Black dolphin in deep blue water
 

Ty Phelps has earned an Honorable Mention in Streetlight’s 2023 Poetry Contest Dolphin, with Number The city stretches out beyondthe marshland, lights shiningthrough the cold, graymidwestern fog. On screen,a triptych of images of a dolphinstranded on a strip of Cape Codsand.                         “Smooth as polishedgranite to the touch,” readsthe caption. The dolphin isred-eyed, face shaded with blacklike a great northern bird. Crackedbeak full of serrated teeth.                                   Someone—perhaps a ranger—has painteda number in red on the spentcreature’s side. I wonder whereit will be taken, for what purpose,and my mind floats to a friendwho’d make a “porpoise” joke—she’s … Continue reading Dolphin, with Number by Ty Phelps

Under the River Bridge by Paul C. Rosenblatt

Photo of bridge to field under sunset
 

The summer before I turned fifteen I often biked with my two best friends to Chicago’s River Park, thirty acres of grass, trees, paths, playgrounds, and a swimming pool. The park was a green haven in our gritty urban neighborhood that was packed with apartment buildings, stores, factories, gas stations, warehouses, restaurants, and everything else that made Chicago livable and tense. River Park was bisected by the North Branch of the Chicago River. It was an odd looking river because it had been lined with concrete in the 1930s. It looked and often smelled like … Continue reading Under the River Bridge by Paul C. Rosenblatt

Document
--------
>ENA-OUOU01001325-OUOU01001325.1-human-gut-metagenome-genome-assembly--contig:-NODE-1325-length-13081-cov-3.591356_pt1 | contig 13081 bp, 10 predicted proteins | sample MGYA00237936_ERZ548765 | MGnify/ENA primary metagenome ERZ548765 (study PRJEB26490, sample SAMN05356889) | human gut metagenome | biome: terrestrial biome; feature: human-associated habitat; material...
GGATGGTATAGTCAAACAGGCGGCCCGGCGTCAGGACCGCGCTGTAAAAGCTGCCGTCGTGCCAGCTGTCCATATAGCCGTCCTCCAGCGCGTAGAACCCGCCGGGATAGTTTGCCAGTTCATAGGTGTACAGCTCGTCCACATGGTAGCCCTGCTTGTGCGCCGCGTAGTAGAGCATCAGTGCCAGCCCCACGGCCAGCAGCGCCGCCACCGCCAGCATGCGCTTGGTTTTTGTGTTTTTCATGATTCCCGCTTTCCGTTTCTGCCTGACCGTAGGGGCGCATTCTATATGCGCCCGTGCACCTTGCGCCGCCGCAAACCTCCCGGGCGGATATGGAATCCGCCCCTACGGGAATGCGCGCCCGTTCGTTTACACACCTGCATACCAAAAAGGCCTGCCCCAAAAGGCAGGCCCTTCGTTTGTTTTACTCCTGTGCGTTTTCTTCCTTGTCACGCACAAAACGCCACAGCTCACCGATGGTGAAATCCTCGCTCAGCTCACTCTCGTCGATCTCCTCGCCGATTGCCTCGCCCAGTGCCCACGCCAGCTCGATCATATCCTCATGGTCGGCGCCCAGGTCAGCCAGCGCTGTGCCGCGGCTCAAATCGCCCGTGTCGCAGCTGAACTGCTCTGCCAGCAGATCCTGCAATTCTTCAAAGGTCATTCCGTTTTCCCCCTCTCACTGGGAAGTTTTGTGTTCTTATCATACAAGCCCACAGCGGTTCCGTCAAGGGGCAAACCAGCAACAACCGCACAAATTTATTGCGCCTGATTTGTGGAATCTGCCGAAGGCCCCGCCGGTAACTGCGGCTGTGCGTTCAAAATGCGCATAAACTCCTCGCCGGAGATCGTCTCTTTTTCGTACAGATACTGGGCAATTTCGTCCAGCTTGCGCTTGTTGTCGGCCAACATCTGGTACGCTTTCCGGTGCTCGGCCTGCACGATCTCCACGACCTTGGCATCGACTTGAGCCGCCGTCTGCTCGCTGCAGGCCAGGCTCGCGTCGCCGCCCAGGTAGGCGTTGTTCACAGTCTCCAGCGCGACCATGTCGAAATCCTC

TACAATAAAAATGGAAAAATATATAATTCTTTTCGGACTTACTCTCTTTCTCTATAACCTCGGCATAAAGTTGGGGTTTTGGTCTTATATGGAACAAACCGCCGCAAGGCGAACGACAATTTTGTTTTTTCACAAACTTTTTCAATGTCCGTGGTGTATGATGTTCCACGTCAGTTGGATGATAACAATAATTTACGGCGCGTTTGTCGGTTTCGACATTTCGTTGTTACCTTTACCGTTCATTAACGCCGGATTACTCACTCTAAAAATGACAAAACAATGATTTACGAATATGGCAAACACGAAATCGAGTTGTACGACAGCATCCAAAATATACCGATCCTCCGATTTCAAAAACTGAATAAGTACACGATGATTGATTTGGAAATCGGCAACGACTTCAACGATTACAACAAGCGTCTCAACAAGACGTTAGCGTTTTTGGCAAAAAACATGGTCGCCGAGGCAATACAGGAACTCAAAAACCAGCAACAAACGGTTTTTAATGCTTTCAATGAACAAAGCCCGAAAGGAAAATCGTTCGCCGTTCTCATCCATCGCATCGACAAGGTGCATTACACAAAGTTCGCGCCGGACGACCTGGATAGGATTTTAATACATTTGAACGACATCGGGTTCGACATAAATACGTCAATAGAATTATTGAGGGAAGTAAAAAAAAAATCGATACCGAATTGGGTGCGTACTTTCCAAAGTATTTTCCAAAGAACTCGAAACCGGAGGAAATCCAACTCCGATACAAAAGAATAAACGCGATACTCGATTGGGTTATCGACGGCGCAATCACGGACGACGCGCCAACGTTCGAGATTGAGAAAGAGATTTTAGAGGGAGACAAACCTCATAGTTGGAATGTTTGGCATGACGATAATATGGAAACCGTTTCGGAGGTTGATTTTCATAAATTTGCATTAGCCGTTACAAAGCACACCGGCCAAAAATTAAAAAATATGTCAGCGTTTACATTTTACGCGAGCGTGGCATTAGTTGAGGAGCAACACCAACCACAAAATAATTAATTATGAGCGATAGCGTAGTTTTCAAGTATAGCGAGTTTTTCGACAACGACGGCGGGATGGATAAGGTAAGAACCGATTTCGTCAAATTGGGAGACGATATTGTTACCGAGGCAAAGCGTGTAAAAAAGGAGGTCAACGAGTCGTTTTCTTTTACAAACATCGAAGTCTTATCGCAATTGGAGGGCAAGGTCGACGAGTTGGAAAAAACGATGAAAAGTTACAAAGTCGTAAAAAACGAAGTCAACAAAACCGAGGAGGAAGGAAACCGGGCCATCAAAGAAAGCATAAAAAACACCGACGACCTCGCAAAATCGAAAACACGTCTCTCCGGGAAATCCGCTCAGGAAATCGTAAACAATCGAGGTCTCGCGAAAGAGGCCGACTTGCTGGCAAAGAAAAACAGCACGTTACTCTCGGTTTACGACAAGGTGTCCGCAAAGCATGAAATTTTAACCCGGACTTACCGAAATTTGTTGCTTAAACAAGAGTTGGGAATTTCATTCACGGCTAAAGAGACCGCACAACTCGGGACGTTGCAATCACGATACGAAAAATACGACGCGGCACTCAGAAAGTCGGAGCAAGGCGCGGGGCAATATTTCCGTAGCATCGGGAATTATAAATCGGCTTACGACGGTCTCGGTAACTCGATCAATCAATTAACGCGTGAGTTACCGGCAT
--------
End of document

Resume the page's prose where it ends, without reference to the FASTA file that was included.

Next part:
Scientists Say it’s Time to Prepare for Human Extinction by David B. Prather

large white bird spreading wings
 

—article title by Gwyn Wright, via swns.com ……………..             …..Let me make light of the situation, travel to the nearest interstellar hotel. I don’t want to be maudlin, but I’m going to pack all my favorite mementos of mortality—a photo of my grandmother, the last slice of chocolate cake, and the only shirt that makes me look like I’ve got something going on. Believe me, I know …………..              ……..this is serious. There are lakes drying out, spitting up bodies and boats. There are fires so wild they scour towns down to foundations and loose strings of … Continue reading Scientists Say it’s Time to Prepare for Human Extinction by David B. Prather

To Solve America by Fred Wilbur

Photo of tree
 

                                                         I got to have it (just a little bit)                                                       A little respect (just a little bit). Otis Redding, as sung by Aretha Franklin   As Memorial Day approaches and graduation season is in full tilt, there will be many inspiring speeches: some will have a few humorous lines thank goodness, some will be overloaded with platitudes and sound bites, a few with creative insight in reading our times accurately. A rare few may have prognostications which are useful, inspiring, and come to pass. One meaningful and heartwarming event, though perhaps not unique, … Continue reading To Solve America by Fred Wilbur

The Driver by John Beck

darkened steering wheel with hand on it
 

John Beck has earned an Honorable Mention in Streetlight’s 2023 Poetry Contest The Driver In 1925, Pius XI made you, St. Frances, the patron of all car drivers. I am sure the Pope could not have imagined the enormity of the job he had given you. It is your heavenly mission to make my job easier. Every night that I drive for Uber and Lyft, please watch over the pedestrians who try to die on my bumper and save their unworthy souls. Please bless me when I am without space between cars as I move … Continue reading The Driver by John Beck